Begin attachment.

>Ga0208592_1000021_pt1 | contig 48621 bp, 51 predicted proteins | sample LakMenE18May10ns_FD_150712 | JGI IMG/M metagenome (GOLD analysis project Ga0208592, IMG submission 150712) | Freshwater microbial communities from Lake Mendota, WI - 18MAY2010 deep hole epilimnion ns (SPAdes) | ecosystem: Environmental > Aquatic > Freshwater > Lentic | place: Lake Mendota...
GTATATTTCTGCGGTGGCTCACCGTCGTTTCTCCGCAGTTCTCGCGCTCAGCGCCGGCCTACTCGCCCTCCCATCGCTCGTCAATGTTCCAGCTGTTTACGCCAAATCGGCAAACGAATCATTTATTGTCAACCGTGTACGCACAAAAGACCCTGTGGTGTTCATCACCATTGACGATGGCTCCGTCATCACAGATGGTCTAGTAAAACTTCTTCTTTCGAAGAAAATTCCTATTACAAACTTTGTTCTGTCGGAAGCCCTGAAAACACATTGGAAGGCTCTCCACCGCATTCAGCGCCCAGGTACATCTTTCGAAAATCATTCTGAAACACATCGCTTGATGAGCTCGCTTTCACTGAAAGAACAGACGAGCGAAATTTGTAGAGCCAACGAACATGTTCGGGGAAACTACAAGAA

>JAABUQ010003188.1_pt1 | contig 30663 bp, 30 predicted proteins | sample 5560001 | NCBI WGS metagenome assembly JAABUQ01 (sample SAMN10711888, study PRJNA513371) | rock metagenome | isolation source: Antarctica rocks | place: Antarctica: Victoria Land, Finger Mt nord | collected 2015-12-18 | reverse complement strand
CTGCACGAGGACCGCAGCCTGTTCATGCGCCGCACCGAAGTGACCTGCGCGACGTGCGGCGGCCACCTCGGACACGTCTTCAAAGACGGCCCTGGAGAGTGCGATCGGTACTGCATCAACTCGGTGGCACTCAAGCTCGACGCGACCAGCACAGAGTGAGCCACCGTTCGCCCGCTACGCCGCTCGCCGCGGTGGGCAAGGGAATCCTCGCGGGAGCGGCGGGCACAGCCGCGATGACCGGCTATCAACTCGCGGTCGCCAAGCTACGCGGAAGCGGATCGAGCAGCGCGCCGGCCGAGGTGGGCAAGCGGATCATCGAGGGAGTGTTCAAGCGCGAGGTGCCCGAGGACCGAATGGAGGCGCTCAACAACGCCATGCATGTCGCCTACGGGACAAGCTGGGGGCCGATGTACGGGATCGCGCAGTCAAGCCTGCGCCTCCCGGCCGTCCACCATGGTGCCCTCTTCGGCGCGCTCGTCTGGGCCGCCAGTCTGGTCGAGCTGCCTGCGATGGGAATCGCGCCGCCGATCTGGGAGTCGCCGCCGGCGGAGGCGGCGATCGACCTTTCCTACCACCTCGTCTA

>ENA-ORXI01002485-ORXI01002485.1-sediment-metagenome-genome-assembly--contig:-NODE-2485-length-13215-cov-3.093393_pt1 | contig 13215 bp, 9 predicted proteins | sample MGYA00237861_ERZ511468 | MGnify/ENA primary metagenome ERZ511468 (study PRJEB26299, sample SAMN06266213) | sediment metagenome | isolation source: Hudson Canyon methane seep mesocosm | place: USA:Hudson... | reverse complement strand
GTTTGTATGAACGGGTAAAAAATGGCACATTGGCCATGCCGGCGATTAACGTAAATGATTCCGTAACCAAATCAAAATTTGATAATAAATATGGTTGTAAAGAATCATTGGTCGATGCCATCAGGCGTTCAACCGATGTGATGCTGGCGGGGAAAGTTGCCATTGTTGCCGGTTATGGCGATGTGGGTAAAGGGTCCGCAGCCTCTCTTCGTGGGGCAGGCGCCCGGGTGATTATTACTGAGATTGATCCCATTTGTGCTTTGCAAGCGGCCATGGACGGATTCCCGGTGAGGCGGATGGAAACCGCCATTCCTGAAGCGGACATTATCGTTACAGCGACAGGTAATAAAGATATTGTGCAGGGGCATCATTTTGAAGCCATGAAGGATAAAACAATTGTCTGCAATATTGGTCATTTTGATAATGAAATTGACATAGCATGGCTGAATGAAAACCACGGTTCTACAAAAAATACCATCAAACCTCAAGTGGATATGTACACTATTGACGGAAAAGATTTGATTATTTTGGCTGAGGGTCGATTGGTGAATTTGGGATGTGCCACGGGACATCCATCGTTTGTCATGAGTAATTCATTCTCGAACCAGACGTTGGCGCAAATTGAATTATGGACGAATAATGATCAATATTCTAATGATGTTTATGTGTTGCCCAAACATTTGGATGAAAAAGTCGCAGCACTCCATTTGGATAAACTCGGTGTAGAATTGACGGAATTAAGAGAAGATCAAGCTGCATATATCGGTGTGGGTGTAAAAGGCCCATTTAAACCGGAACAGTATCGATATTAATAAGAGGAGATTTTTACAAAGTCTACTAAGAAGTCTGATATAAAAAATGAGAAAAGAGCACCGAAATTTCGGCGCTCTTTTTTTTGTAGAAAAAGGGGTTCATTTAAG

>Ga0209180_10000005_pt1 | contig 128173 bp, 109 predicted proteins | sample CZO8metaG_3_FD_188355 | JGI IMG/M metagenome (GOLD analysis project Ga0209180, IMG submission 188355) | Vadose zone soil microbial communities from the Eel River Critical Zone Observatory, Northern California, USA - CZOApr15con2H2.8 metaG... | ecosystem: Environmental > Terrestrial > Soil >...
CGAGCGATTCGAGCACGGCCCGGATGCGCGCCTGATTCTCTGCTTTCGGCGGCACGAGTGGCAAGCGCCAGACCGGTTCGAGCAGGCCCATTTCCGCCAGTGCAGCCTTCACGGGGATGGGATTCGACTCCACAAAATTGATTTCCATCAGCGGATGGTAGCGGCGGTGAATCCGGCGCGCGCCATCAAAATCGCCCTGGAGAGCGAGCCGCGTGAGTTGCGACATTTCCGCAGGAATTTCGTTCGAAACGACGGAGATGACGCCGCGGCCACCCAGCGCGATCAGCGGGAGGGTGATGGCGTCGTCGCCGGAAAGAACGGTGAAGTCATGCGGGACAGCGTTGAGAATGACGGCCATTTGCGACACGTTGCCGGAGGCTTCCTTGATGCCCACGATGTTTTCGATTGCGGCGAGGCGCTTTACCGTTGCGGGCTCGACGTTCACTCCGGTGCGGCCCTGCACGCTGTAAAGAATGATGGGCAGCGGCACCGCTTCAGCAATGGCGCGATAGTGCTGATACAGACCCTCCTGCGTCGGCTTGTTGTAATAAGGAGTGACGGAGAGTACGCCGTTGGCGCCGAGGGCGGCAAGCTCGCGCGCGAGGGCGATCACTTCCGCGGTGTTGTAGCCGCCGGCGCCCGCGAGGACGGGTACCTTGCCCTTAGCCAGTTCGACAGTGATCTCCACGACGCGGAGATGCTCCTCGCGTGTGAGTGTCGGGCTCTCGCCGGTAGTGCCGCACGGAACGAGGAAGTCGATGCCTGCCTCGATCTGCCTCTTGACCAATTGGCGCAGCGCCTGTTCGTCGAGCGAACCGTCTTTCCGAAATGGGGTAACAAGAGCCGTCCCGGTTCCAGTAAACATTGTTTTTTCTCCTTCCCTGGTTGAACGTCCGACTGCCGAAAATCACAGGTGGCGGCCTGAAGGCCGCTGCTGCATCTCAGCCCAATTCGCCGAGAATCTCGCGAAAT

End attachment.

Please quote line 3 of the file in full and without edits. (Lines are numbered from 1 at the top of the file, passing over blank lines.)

>JAABUQ010003188.1_pt1 | contig 30663 bp, 30 predicted proteins | sample 5560001 | NCBI WGS metagenome assembly JAABUQ01 (sample SAMN10711888, study PRJNA513371) | rock metagenome | isolation source: Antarctica rocks | place: Antarctica: Victoria Land, Finger Mt nord | collected 2015-12-18 | reverse complement strand